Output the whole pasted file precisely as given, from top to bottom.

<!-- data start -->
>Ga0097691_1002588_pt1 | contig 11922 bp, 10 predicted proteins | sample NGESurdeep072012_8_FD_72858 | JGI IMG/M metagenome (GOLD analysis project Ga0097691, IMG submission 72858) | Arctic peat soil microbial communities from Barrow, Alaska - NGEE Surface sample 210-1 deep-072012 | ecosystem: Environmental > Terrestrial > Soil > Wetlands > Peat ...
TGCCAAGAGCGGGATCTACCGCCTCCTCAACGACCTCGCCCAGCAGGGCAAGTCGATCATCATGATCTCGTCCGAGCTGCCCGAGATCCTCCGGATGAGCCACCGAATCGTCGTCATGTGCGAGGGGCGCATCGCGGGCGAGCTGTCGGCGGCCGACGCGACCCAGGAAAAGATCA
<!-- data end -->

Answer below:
>Ga0097691_1002588_pt1 | contig 11922 bp, 10 predicted proteins | sample NGESurdeep072012_8_FD_72858 | JGI IMG/M metagenome (GOLD analysis project Ga0097691, IMG submission 72858) | Arctic peat soil microbial communities from Barrow, Alaska - NGEE Surface sample 210-1 deep-072012 | ecosystem: Environmental > Terrestrial > Soil > Wetlands > Peat ...
TGCCAAGAGCGGGATCTACCGCCTCCTCAACGACCTCGCCCAGCAGGGCAAGTCGATCATCATGATCTCGTCCGAGCTGCCCGAGATCCTCCGGATGAGCCACCGAATCGTCGTCATGTGCGAGGGGCGCATCGCGGGCGAGCTGTCGGCGGCCGACGCGACCCAGGAAAAGATCA